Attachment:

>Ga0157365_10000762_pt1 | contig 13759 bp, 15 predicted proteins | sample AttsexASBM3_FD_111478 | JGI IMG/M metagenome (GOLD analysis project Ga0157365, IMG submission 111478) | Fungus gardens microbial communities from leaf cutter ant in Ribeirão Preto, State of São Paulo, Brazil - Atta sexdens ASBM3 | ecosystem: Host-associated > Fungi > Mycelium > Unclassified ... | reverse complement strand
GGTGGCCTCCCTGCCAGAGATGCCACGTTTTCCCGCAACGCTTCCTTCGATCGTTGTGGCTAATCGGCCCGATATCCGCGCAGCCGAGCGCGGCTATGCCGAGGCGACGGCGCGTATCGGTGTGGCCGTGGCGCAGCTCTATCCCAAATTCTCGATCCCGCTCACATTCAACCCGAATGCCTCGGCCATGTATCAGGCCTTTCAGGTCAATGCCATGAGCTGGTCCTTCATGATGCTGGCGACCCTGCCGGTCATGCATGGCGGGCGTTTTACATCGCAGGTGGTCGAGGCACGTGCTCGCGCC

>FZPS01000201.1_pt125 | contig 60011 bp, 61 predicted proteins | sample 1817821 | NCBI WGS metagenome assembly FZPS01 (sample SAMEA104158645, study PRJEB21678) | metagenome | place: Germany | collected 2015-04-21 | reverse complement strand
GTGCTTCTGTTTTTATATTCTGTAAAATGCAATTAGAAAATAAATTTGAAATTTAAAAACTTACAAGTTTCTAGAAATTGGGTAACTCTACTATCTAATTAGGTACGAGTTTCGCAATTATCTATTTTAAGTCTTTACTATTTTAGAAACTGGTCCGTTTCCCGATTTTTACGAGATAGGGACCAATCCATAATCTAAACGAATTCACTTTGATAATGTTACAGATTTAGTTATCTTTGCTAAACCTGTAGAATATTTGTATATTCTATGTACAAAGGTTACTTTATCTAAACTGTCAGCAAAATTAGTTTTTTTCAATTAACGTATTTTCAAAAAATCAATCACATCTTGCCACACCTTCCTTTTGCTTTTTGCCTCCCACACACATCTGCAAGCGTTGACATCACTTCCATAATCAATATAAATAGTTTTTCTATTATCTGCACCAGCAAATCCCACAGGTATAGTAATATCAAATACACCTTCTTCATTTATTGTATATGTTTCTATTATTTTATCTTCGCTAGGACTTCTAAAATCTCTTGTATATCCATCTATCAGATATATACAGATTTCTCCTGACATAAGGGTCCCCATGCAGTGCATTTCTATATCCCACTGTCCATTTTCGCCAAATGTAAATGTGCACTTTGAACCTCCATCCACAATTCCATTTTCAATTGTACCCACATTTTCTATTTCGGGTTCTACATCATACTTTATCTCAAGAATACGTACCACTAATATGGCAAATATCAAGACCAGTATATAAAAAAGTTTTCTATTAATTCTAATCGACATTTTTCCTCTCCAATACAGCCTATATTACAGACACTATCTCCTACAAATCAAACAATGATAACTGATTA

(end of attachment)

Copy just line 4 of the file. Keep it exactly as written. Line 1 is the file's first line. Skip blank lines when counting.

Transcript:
GTGCTTCTGTTTTTATATTCTGTAAAATGCAATTAGAAAATAAATTTGAAATTTAAAAACTTACAAGTTTCTAGAAATTGGGTAACTCTACTATCTAATTAGGTACGAGTTTCGCAATTATCTATTTTAAGTCTTTACTATTTTAGAAACTGGTCCGTTTCCCGATTTTTACGAGATAGGGACCAATCCATAATCTAAACGAATTCACTTTGATAATGTTACAGATTTAGTTATCTTTGCTAAACCTGTAGAATATTTGTATATTCTATGTACAAAGGTTACTTTATCTAAACTGTCAGCAAAATTAGTTTTTTTCAATTAACGTATTTTCAAAAAATCAATCACATCTTGCCACACCTTCCTTTTGCTTTTTGCCTCCCACACACATCTGCAAGCGTTGACATCACTTCCATAATCAATATAAATAGTTTTTCTATTATCTGCACCAGCAAATCCCACAGGTATAGTAATATCAAATACACCTTCTTCATTTATTGTATATGTTTCTATTATTTTATCTTCGCTAGGACTTCTAAAATCTCTTGTATATCCATCTATCAGATATATACAGATTTCTCCTGACATAAGGGTCCCCATGCAGTGCATTTCTATATCCCACTGTCCATTTTCGCCAAATGTAAATGTGCACTTTGAACCTCCATCCACAATTCCATTTTCAATTGTACCCACATTTTCTATTTCGGGTTCTACATCATACTTTATCTCAAGAATACGTACCACTAATATGGCAAATATCAAGACCAGTATATAAAAAAGTTTTCTATTAATTCTAATCGACATTTTTCCTCTCCAATACAGCCTATATTACAGACACTATCTCCTACAAATCAAACAATGATAACTGATTA